Prior to the search, it is customary for a member of the household to place 10 pieces of bread – carefully wrapped to prevent the spread of crumbs – around the house, in rooms where it is necessary to search. There may be more than one piece of bread placed in a room. It is wise for someone to make a count of how many pieces have been collected so that none will be accidentally left in place.
Bitul Chometz (Nullifying Chometz)
This is a declaration that is recited immediately after Bedikas Chometz is concluded. It nullifies any chometz that may – after cleaning, searching, and selling – still somehow accidentally remain in the owner’s possession. It declares that such chometz is to be considered ownerless or as dust and ashes. However, it does not nullify the chometz that has been collected through the Bedikas Chometz process. For that, another version of the Bitul declaration is necessary (see below).
Biur Chometz (Burning of Chometz)
The chometz collected during Bedikas Chometz, along with any remaining chometz in your possession (for instance, the leftovers of breakfast if you’ve had a chometz breakfast on the morning of Erev Pesach), is destroyed through Biur Chometz. Many communities provide a central fire to which people bring their chometz to be burned. In other communites, people burn it themselves in a safe manner on their own property.
Biur chometz is performed in the later part of the morning of Erev Pesach. The deadline for Biur Chometz is announced in shul and made known to the community. It varies from year to year and location to location, but is based upon the last time at which chometz may be eaten, which is in turn calculated according to the number of daylight hours of the day.
After the destruction of the chometz is completed, the second version of the Bitul chometz declaration is recited, just to be sure that any chometz that has somehow escaped our notice is rendered null and ownerless.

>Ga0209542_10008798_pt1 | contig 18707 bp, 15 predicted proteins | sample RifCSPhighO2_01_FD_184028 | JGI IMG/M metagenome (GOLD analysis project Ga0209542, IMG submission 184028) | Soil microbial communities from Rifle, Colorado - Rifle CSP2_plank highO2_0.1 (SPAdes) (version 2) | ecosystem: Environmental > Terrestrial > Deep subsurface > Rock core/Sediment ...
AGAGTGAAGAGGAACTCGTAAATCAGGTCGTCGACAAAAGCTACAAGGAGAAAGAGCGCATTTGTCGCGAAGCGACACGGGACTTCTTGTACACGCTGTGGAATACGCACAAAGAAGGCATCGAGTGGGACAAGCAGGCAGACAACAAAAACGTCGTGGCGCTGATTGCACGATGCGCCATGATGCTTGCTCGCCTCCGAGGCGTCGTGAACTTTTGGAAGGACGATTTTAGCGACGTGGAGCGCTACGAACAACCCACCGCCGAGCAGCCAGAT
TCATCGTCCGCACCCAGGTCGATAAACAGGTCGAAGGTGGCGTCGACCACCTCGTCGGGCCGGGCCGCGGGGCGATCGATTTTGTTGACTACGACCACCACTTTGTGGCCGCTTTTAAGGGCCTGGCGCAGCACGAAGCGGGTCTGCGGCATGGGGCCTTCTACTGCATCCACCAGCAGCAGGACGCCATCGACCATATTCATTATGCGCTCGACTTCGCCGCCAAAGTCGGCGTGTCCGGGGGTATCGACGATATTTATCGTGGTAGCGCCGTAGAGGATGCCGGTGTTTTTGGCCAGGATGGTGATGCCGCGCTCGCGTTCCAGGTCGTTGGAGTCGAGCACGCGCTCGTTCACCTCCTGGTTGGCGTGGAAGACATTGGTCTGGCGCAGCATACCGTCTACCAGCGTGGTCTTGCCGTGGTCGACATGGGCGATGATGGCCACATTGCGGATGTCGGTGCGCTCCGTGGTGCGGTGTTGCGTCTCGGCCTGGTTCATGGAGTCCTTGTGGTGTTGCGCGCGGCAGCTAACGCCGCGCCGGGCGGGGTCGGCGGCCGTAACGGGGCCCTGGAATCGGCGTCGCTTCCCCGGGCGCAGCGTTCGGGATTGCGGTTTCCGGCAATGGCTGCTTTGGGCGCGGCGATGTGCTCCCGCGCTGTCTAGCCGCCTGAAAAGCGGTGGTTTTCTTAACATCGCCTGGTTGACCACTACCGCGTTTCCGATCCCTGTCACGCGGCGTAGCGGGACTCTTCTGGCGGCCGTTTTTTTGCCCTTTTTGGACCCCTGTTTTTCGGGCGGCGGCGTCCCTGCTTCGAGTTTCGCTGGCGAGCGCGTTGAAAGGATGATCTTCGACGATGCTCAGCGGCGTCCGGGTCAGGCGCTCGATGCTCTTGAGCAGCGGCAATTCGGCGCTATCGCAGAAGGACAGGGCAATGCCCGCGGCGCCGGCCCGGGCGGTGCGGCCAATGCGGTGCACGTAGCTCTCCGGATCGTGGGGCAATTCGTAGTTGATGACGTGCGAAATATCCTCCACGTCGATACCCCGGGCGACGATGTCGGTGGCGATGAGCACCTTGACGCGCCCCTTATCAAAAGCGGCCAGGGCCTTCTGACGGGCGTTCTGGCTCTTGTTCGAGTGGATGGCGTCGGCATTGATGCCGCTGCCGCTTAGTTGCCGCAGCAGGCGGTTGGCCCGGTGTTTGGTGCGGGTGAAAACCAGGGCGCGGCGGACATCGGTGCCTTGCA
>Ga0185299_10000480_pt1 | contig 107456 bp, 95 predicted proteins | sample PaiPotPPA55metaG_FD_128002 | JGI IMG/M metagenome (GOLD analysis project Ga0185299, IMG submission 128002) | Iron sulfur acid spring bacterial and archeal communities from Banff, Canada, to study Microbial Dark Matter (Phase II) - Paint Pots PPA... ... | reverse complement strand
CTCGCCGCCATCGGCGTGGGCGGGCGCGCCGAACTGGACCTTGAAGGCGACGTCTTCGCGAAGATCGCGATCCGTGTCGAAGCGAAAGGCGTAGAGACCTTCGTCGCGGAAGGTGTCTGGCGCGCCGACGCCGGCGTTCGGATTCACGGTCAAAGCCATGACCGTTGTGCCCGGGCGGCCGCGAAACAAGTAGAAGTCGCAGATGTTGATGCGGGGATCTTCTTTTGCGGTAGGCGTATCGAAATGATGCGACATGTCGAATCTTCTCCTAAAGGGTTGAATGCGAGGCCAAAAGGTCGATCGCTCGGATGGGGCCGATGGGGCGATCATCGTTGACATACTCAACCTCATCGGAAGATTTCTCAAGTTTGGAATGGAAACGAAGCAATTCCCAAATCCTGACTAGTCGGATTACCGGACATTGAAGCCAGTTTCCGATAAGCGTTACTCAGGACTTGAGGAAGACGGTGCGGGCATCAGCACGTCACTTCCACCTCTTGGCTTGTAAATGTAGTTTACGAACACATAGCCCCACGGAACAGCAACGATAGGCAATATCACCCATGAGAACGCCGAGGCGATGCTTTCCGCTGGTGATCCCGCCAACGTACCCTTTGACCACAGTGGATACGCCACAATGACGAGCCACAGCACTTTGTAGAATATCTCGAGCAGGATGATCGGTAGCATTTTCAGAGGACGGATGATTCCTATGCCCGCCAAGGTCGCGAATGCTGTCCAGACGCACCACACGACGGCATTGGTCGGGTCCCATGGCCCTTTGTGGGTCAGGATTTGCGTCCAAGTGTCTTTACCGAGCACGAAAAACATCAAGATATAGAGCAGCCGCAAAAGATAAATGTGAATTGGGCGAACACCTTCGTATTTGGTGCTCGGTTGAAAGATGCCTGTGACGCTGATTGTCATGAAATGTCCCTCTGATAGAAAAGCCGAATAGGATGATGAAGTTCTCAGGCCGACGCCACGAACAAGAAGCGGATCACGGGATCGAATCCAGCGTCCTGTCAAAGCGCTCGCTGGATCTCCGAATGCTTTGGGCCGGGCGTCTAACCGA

After this point, the halacha (Jewish law) maintains that nothing more can be done to rid yourself of chometz. If you missed something and discover some chometz during the course of the eight-day holiday, you should seek your rabbi’s advice as to how to dispose of it.
Clean at Last!
For many Jews, the feeling of having gone through all these preparations and rituals is one of unbelievable lightness – as if you’ve rid yourself of every bit of clutter and grime in your life. You’ll go into Pesach a truly free man or woman, ready to absorb all the powerful spiritual riches of the seders and the rest of this unique Jewish holiday.
The seder is a banquet with a somewhat odd menu. Each item on the menu has a meaning that helps to depict the story of the Jewish people’s Exodus from Egypt after 210 years of slavery. The Hagaddah is the guidebook that leads us through this banquet, providing both the text of the stories, songs and prayers to be recited, and instructions regarding various rituals to be performed.